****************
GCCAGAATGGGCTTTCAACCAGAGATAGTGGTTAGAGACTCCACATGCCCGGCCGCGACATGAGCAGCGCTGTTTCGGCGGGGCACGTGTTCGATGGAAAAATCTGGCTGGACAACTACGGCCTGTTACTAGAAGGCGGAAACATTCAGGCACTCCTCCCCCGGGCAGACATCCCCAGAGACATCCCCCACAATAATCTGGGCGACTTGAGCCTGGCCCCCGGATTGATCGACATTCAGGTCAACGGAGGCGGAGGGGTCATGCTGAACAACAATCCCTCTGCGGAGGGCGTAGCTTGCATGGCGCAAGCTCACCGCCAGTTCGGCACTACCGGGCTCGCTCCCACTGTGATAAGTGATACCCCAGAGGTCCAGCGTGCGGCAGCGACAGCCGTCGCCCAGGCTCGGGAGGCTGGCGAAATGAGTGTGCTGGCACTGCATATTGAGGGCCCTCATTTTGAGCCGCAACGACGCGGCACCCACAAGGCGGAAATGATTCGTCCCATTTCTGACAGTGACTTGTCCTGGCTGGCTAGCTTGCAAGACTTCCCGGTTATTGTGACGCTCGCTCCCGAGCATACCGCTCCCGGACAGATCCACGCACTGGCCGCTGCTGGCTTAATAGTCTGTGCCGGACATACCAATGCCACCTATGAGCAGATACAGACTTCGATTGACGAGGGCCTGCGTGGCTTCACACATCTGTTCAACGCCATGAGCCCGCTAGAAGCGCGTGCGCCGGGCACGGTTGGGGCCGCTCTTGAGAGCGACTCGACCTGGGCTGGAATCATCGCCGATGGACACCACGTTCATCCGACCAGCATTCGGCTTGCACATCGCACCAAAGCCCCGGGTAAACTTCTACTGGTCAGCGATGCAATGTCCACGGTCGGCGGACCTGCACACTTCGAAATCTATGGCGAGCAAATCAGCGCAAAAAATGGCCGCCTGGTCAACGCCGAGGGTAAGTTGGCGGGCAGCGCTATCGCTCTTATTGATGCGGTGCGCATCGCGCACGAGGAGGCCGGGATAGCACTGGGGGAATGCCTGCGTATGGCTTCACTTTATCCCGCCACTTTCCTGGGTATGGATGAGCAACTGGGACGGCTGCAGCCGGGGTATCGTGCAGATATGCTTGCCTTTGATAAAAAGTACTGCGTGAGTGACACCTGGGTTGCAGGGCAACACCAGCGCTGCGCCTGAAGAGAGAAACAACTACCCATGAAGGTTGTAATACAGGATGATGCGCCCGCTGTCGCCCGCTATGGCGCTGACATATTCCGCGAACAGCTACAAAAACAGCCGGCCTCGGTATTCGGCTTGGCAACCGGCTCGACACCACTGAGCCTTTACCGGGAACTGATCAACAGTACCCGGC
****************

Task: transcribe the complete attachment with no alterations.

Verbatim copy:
GCCAGAATGGGCTTTCAACCAGAGATAGTGGTTAGAGACTCCACATGCCCGGCCGCGACATGAGCAGCGCTGTTTCGGCGGGGCACGTGTTCGATGGAAAAATCTGGCTGGACAACTACGGCCTGTTACTAGAAGGCGGAAACATTCAGGCACTCCTCCCCCGGGCAGACATCCCCAGAGACATCCCCCACAATAATCTGGGCGACTTGAGCCTGGCCCCCGGATTGATCGACATTCAGGTCAACGGAGGCGGAGGGGTCATGCTGAACAACAATCCCTCTGCGGAGGGCGTAGCTTGCATGGCGCAAGCTCACCGCCAGTTCGGCACTACCGGGCTCGCTCCCACTGTGATAAGTGATACCCCAGAGGTCCAGCGTGCGGCAGCGACAGCCGTCGCCCAGGCTCGGGAGGCTGGCGAAATGAGTGTGCTGGCACTGCATATTGAGGGCCCTCATTTTGAGCCGCAACGACGCGGCACCCACAAGGCGGAAATGATTCGTCCCATTTCTGACAGTGACTTGTCCTGGCTGGCTAGCTTGCAAGACTTCCCGGTTATTGTGACGCTCGCTCCCGAGCATACCGCTCCCGGACAGATCCACGCACTGGCCGCTGCTGGCTTAATAGTCTGTGCCGGACATACCAATGCCACCTATGAGCAGATACAGACTTCGATTGACGAGGGCCTGCGTGGCTTCACACATCTGTTCAACGCCATGAGCCCGCTAGAAGCGCGTGCGCCGGGCACGGTTGGGGCCGCTCTTGAGAGCGACTCGACCTGGGCTGGAATCATCGCCGATGGACACCACGTTCATCCGACCAGCATTCGGCTTGCACATCGCACCAAAGCCCCGGGTAAACTTCTACTGGTCAGCGATGCAATGTCCACGGTCGGCGGACCTGCACACTTCGAAATCTATGGCGAGCAAATCAGCGCAAAAAATGGCCGCCTGGTCAACGCCGAGGGTAAGTTGGCGGGCAGCGCTATCGCTCTTATTGATGCGGTGCGCATCGCGCACGAGGAGGCCGGGATAGCACTGGGGGAATGCCTGCGTATGGCTTCACTTTATCCCGCCACTTTCCTGGGTATGGATGAGCAACTGGGACGGCTGCAGCCGGGGTATCGTGCAGATATGCTTGCCTTTGATAAAAAGTACTGCGTGAGTGACACCTGGGTTGCAGGGCAACACCAGCGCTGCGCCTGAAGAGAGAAACAACTACCCATGAAGGTTGTAATACAGGATGATGCGCCCGCTGTCGCCCGCTATGGCGCTGACATATTCCGCGAACAGCTACAAAAACAGCCGGCCTCGGTATTCGGCTTGGCAACCGGCTCGACACCACTGAGCCTTTACCGGGAACTGATCAACAGTACCCGGC